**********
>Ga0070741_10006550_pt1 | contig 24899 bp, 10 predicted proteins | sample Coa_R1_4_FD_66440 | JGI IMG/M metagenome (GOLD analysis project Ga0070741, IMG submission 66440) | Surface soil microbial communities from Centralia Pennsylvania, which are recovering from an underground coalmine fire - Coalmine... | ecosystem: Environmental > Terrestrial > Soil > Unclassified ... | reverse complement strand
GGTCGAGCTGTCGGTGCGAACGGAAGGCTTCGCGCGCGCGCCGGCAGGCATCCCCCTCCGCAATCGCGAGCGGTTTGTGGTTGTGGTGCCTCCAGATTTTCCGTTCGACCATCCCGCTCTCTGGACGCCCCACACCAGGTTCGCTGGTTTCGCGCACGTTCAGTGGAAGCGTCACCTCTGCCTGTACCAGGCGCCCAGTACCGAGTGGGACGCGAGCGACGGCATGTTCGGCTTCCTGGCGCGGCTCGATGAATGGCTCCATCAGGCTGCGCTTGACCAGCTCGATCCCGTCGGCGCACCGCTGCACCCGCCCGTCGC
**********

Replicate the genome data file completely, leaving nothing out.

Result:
>Ga0070741_10006550_pt1 | contig 24899 bp, 10 predicted proteins | sample Coa_R1_4_FD_66440 | JGI IMG/M metagenome (GOLD analysis project Ga0070741, IMG submission 66440) | Surface soil microbial communities from Centralia Pennsylvania, which are recovering from an underground coalmine fire - Coalmine... | ecosystem: Environmental > Terrestrial > Soil > Unclassified ... | reverse complement strand
GGTCGAGCTGTCGGTGCGAACGGAAGGCTTCGCGCGCGCGCCGGCAGGCATCCCCCTCCGCAATCGCGAGCGGTTTGTGGTTGTGGTGCCTCCAGATTTTCCGTTCGACCATCCCGCTCTCTGGACGCCCCACACCAGGTTCGCTGGTTTCGCGCACGTTCAGTGGAAGCGTCACCTCTGCCTGTACCAGGCGCCCAGTACCGAGTGGGACGCGAGCGACGGCATGTTCGGCTTCCTGGCGCGGCTCGATGAATGGCTCCATCAGGCTGCGCTTGACCAGCTCGATCCCGTCGGCGCACCGCTGCACCCGCCCGTCGC